Memphis' free throw shooting anything but free
Tigers struggle at line, hitting just 61.5 percent from charity stripe
Updated: 2:52 p.m. CT March 12, 2007
MEMPHIS, Tenn. - The Memphis Tigers are among the best scorers and shooters in the country — until it’s time to shoot free throws.
Let the Tigers shoot without anyone waving a hand in their face or trying to block their shot, and suddenly it becomes difficult.
How difficult? Well, the Tigers hit 61.5 percent from the free throw line this season, ranking 314th out of 325 Division I teams.
With the Tigers (30-3) heading into the NCAA tournament seeded second in the South Region, coach John Calipari isn’t worried.
“My Final Four team at UMass shot 63 percent, about the same as this team, and 85 percent with four minutes to go in every tight game. I expect the same from this group. They’ll do the same,” Calipari said.
The Tigers, who shot a respectable 46.3 percent from the floor heading during the regular season, won their 22nd straight game, the best winning streak in the nation, by beating Houston 71-59 in the Conference USA tournament championship Saturday.
Of course, it wouldn’t have been that close if the Tigers had hit their free throws.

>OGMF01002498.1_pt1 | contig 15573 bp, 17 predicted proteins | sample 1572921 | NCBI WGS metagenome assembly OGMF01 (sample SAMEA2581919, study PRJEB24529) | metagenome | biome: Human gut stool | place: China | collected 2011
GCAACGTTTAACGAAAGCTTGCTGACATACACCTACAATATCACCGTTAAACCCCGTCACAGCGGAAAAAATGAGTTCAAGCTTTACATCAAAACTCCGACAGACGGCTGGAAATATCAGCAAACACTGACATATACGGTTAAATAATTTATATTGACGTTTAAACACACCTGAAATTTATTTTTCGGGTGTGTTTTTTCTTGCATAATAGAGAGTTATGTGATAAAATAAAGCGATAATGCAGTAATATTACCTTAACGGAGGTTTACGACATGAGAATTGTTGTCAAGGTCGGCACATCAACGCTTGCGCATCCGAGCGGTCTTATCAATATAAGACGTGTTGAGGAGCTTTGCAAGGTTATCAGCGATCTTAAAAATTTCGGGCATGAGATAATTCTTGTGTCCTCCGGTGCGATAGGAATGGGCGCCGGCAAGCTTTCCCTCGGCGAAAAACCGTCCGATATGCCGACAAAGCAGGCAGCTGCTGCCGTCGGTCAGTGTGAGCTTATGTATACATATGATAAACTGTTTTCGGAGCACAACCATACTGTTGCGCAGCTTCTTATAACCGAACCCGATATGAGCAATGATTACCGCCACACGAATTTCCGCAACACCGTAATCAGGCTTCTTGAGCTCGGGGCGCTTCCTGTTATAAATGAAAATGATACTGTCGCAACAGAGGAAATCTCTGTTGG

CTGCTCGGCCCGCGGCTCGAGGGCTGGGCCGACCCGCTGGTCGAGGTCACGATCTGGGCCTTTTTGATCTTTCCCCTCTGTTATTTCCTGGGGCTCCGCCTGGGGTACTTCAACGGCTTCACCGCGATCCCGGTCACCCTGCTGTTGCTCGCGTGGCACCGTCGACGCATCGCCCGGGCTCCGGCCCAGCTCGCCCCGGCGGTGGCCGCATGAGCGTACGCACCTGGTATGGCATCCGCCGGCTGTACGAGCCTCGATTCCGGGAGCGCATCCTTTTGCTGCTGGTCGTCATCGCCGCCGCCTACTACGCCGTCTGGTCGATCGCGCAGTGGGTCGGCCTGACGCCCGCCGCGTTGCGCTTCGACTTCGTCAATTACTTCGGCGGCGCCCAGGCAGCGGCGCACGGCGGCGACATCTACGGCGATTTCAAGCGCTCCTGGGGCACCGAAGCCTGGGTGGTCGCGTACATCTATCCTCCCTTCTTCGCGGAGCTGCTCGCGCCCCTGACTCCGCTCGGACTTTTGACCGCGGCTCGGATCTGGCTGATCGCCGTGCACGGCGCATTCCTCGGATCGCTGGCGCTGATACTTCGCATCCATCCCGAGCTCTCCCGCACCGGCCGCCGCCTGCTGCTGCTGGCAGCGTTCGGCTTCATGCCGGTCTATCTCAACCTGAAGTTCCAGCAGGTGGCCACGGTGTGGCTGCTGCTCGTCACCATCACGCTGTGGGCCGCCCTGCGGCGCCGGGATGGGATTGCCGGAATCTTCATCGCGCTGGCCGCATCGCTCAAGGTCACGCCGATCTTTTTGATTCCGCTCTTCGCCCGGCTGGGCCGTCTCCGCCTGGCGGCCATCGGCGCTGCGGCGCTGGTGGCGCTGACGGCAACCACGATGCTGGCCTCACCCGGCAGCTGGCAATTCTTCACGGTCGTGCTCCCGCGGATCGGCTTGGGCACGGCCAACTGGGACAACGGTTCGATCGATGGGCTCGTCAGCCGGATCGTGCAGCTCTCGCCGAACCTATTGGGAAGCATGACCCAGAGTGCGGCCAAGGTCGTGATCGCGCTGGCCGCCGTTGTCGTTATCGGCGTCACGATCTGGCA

At one point, Memphis was shooting more accurately from beyond the 3-point arc than at the free throw line until they rallied and finished 14-of-31, a 45.2 percent average.
Four Tigers hit fewer than half their shots at the line, and the worst offenders are starters — junior forward Joey Dorsey (46.4 percent) and freshman point guard Willie Kemp (40 percent). At 6-foot-9 and 260 pounds, Dorsey gets lots of chances at the line and hit 52-of-112 during the regular season.
Dorsey is so unpredictable at the line that he brought fans to their feet Saturday by hitting two in the same trip to the line. He finished 5-of-11 at the line but hit his only two in the second half.
“The guy you worry about the most, he’s making pretty good progress,” Calipari said. “He’s the one you worry about, and he’s the one making them. I took him out at the end and I said, ’Why am I taking him out? He’s the one making them.”’
The final minutes is what Calipari worries about most. He says he’s confident the Tigers will hit the free throws they must have to finish off an opponent.
“Jeremy (Hunt) can miss them all. But with the game on the line, he’ll make them. I’ve seen Willie Kemp 30 times in high school go 0-for-7 and two minutes left in the game, make the last six in a row. Andre Allen the same way,” Calipari said.
“The problem is the game’s closer because you’re not making enough. But I think we’ll be fine.”
That might be the key. The Tigers ranked fifth nationally in scoring margin, winning games by 17.3 points per game and barely a point behind North Carolina in that category. They averaged 80.1 points, ninth-best nationally in scoring offense.
Their first-round opponent Friday in New Orleans, No. 15 seed North Texas, isn’t much better. The Sun Belt Conference tournament champs hit only 65.5 percent at the free throw line.